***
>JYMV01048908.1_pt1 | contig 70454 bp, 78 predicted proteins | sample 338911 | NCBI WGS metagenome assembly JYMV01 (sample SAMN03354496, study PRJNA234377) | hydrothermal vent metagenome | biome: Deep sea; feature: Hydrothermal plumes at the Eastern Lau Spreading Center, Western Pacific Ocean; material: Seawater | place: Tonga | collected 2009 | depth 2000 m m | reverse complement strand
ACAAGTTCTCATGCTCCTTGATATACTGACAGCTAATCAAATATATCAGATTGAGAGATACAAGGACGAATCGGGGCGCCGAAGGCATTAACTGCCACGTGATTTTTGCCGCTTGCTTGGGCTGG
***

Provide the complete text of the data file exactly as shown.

>JYMV01048908.1_pt1 | contig 70454 bp, 78 predicted proteins | sample 338911 | NCBI WGS metagenome assembly JYMV01 (sample SAMN03354496, study PRJNA234377) | hydrothermal vent metagenome | biome: Deep sea; feature: Hydrothermal plumes at the Eastern Lau Spreading Center, Western Pacific Ocean; material: Seawater | place: Tonga | collected 2009 | depth 2000 m m | reverse complement strand
ACAAGTTCTCATGCTCCTTGATATACTGACAGCTAATCAAATATATCAGATTGAGAGATACAAGGACGAATCGGGGCGCCGAAGGCATTAACTGCCACGTGATTTTTGCCGCTTGCTTGGGCTGG